Tall Tales of the Track, Kentucky Derby Edition: Watch Out!

June 7th, 2024

All eyes were on the gray colt from Maryland, a superstar in the making as the 1979 Kentucky Derby (G1) approached. His competition included General Assembly, a son of the immortal Secretariat, and Flying Paster, the best of the West Coast contenders. Nine names were dropped into the entry box the Thursday before Derby, and then, with 10 minutes to go, an entry taken by phone surprised a room full of experienced racetrackers: Great Redeemer.

This maiden colt became a part of Derby history thanks to his unconventional connections and inauspicious Run for the Roses, including a close call of the photographic kind.

Unshakable Faith

Texas radiologist Dr. James A. Mohamed liked to dabble in training and racing; at one time, he had 35 horses in training, but the expenses caught up to him, forcing Mohamed to sell off his stable. A native of Trinidad who completed his medical studies in Canada, he was once the leading trainer at the defunct Dufferin Park in Toronto before moving south. In 1978, Mohamed bought a colt by Holy Land out of the mare Princeton Co-Ed from a Maryland two-year-old sale for $2,100. Named for both his sire and for Mohamed’s own born-again Christian beliefs, Great Redeemer did not race at two and made his first start at Oaklawn Park in mid-March 1979, finishing ninth. 

Trainer Jim James did the best he could with the Maryland-bred, but Great Redeemer did not show much in the way of talent. In his first six starts, he lost by a total of 84 1/2 lengths, his best finish a third in the Derby Trial on May 1, four days before the Derby. For Mohamed, that performance showed that his colt had potential; for every other Derby starter, Great Redeemer’s entry into the Derby sparked incredulity. To everyone except his owner, the colt had no business being in the big race. Even his trainer quit when Mohamed entered his colt, paying the $7,600 entry fees for his maiden to be a part of the 105th Kentucky Derby. 

Mohamed, though, was secure in his faith and applied for a Kentucky trainer’s license so that he could saddle his horse. Great Redeemer stood in his stall at Keeneland unaware of the furor he had inspired and the part he would soon play in Derby history.

Close Call  

Mohamed named Richard DePass – who had never met the owner/trainer – to ride the Holy Land colt. That news was news to the jockey and his agent, but DePass was not about to pass up this chance to ride in the Derby, even if he was on the longest of shots. At the post position draw, Arkansas Derby (G2) winner Golden Act drew post 1, Spectacular Bid post 3, and Great Redeemer post 2, right between them. Bud Delp was not worried about the situation, confident that the Bid could elude any potential hindrance.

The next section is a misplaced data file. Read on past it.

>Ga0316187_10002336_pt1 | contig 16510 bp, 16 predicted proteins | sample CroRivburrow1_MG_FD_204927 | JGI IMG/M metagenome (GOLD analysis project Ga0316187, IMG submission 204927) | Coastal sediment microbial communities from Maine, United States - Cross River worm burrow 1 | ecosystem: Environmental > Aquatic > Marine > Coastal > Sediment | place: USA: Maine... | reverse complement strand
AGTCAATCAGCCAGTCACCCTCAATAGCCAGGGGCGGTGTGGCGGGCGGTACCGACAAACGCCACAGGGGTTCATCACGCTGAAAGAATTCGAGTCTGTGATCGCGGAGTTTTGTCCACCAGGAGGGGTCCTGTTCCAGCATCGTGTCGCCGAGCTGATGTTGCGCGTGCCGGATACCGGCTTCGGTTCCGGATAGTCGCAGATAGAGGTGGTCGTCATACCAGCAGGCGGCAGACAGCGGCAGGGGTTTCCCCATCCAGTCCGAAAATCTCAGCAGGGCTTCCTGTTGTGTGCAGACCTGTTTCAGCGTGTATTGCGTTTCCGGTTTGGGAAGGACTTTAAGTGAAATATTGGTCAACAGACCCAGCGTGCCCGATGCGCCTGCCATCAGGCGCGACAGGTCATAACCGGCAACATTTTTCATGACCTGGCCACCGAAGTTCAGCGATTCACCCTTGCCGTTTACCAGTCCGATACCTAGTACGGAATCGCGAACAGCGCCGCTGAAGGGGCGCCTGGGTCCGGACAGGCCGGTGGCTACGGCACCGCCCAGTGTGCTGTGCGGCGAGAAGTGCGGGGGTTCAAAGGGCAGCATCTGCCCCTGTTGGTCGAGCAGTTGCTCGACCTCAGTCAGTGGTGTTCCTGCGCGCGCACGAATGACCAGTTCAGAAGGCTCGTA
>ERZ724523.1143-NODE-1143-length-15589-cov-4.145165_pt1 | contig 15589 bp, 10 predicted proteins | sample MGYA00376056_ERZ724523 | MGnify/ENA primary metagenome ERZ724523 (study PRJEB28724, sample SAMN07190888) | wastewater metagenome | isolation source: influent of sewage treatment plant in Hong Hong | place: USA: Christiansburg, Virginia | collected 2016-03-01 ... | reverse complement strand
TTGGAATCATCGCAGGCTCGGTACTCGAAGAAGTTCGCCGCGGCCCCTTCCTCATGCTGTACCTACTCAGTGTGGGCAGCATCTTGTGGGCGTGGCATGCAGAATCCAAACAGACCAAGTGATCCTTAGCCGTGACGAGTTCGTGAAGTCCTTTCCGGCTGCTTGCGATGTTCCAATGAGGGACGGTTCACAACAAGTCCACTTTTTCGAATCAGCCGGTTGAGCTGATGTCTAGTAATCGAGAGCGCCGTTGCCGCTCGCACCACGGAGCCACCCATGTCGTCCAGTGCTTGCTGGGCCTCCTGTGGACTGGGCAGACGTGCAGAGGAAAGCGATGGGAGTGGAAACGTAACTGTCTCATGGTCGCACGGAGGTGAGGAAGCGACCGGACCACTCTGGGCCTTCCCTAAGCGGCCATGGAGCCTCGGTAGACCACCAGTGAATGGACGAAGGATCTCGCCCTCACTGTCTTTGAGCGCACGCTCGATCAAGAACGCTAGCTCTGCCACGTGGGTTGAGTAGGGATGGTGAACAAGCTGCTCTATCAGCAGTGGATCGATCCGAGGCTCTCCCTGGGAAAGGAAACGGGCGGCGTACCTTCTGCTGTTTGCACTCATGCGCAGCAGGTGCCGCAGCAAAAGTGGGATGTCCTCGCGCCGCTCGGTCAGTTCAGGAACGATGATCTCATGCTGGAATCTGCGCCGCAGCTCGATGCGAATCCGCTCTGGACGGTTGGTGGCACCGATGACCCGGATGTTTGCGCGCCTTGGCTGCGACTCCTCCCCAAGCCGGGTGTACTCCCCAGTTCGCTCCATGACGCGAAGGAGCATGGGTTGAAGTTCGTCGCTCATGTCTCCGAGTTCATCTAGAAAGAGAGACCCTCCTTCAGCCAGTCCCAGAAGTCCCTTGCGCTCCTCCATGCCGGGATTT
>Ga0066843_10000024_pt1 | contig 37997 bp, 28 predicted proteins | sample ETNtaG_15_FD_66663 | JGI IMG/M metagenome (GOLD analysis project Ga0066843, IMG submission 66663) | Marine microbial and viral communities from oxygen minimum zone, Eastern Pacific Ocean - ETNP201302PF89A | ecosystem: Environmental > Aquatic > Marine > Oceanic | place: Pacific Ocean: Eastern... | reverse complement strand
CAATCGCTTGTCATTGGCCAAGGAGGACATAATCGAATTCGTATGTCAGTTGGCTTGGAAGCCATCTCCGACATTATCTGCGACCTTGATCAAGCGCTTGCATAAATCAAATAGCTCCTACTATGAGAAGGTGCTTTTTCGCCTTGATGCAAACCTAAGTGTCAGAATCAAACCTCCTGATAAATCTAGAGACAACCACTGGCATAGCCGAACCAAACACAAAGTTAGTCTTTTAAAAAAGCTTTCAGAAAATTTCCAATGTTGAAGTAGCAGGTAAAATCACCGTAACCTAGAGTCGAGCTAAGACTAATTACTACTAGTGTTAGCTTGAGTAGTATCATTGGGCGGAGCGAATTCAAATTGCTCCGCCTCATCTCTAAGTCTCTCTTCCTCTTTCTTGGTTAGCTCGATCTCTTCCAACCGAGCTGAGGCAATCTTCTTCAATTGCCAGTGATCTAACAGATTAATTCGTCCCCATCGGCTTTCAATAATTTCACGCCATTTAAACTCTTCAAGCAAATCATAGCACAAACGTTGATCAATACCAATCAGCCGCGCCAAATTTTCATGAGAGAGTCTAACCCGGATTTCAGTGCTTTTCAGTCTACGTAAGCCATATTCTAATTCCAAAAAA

Over a fast track, Spectacular Bid proved Delp right, taking the lead in the stretch and finishing 2 3/4 lengths ahead of General Assembly at the wire. Then came Golden Act, King Celebrity, Flying Paster, Screen King, Sir Ivor Again, Shamgo, and Lot O’ Gold. Thinking that the latter was the last horse, photographers scrambled from the rail toward the turf course to join the fray in the winner’s circle. One got across with no trouble, but two more found themselves in the path of a straggling Great Redeemer still coming down the stretch. 

DePass shouted at the two who laughed as they scrambled to get out of the way. Great Redeemer, whose sire had clipped heels and fallen during the 1970 Kentucky Derby, crossed the wire 10th and last, 47 1/2 lengths behind Spectacular Bid. “He finished 12th in a 10-horse field,” joked Don Alvey, Depass’s agent. “There were nine horses and three photographers ahead of him.” 

Like Holy Land, Great Redeemer became part of the story of the Kentucky Derby, but not for the reasons their connections ever imagined. 

Happy Ending

Spectacular Bid went on to a Hall of Fame career where he set records and won 26 of his 30 starts. Great Redeemer had a different experience: Mohamed found him with a mysterious four-inch knife wound at Laurel later that year and then sold him for $2,500. The Holy Land colt broke his maiden for different connections the following year. He retired at age nine with five wins in 58 starts and earned less than $20,000 in his career.

Don’t cry for Great Redeemer for his story has a happy ending. Bob and Diane King bought the gelded son of Holy Land and gave him a second chance. They rehabilitated the injured and neglected horse, raced him, and then turned him into a hunter and show horse who won a collection of blue ribbons in his time in the ring, competing the whole time with his racetrack name. 

"I usually change a horse's name when I make one into a hunter,” Diane King said. “But I decided not to change his. He'll always be Great Redeemer. I think any horse who runs in the Kentucky Derby should keep his name."